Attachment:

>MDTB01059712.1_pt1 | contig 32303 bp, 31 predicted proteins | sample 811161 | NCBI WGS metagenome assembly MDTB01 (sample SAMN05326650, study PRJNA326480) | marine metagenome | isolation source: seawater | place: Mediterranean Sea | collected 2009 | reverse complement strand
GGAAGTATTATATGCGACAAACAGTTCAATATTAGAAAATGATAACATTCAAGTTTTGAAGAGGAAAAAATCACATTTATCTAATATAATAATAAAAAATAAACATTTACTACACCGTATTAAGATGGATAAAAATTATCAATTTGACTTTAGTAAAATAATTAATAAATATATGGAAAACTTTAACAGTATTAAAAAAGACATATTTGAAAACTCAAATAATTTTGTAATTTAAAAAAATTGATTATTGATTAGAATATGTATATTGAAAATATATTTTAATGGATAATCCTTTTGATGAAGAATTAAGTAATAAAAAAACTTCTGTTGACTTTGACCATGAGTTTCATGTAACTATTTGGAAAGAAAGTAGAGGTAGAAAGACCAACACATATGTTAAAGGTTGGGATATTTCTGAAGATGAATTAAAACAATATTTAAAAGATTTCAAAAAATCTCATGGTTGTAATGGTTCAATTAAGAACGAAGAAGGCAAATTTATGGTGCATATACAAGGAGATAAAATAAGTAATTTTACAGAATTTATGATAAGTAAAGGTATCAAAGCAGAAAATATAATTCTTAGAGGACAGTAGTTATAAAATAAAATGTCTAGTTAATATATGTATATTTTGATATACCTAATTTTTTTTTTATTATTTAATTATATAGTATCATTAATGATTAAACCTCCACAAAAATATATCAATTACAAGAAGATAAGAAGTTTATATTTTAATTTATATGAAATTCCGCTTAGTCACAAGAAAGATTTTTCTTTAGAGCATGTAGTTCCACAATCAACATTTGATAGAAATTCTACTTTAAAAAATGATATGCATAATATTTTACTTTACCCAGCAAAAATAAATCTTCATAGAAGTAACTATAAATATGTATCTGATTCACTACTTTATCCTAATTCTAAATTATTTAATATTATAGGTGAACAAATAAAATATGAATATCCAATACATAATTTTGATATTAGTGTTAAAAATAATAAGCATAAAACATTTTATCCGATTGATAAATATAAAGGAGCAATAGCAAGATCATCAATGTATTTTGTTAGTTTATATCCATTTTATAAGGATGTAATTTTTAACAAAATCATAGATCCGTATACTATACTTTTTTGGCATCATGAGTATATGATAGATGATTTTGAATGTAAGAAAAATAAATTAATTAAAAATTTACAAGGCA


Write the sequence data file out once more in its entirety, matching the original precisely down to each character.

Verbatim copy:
>MDTB01059712.1_pt1 | contig 32303 bp, 31 predicted proteins | sample 811161 | NCBI WGS metagenome assembly MDTB01 (sample SAMN05326650, study PRJNA326480) | marine metagenome | isolation source: seawater | place: Mediterranean Sea | collected 2009 | reverse complement strand
GGAAGTATTATATGCGACAAACAGTTCAATATTAGAAAATGATAACATTCAAGTTTTGAAGAGGAAAAAATCACATTTATCTAATATAATAATAAAAAATAAACATTTACTACACCGTATTAAGATGGATAAAAATTATCAATTTGACTTTAGTAAAATAATTAATAAATATATGGAAAACTTTAACAGTATTAAAAAAGACATATTTGAAAACTCAAATAATTTTGTAATTTAAAAAAATTGATTATTGATTAGAATATGTATATTGAAAATATATTTTAATGGATAATCCTTTTGATGAAGAATTAAGTAATAAAAAAACTTCTGTTGACTTTGACCATGAGTTTCATGTAACTATTTGGAAAGAAAGTAGAGGTAGAAAGACCAACACATATGTTAAAGGTTGGGATATTTCTGAAGATGAATTAAAACAATATTTAAAAGATTTCAAAAAATCTCATGGTTGTAATGGTTCAATTAAGAACGAAGAAGGCAAATTTATGGTGCATATACAAGGAGATAAAATAAGTAATTTTACAGAATTTATGATAAGTAAAGGTATCAAAGCAGAAAATATAATTCTTAGAGGACAGTAGTTATAAAATAAAATGTCTAGTTAATATATGTATATTTTGATATACCTAATTTTTTTTTTATTATTTAATTATATAGTATCATTAATGATTAAACCTCCACAAAAATATATCAATTACAAGAAGATAAGAAGTTTATATTTTAATTTATATGAAATTCCGCTTAGTCACAAGAAAGATTTTTCTTTAGAGCATGTAGTTCCACAATCAACATTTGATAGAAATTCTACTTTAAAAAATGATATGCATAATATTTTACTTTACCCAGCAAAAATAAATCTTCATAGAAGTAACTATAAATATGTATCTGATTCACTACTTTATCCTAATTCTAAATTATTTAATATTATAGGTGAACAAATAAAATATGAATATCCAATACATAATTTTGATATTAGTGTTAAAAATAATAAGCATAAAACATTTTATCCGATTGATAAATATAAAGGAGCAATAGCAAGATCATCAATGTATTTTGTTAGTTTATATCCATTTTATAAGGATGTAATTTTTAACAAAATCATAGATCCGTATACTATACTTTTTTGGCATCATGAGTATATGATAGATGATTTTGAATGTAAGAAAAATAAATTAATTAAAAATTTACAAGGCA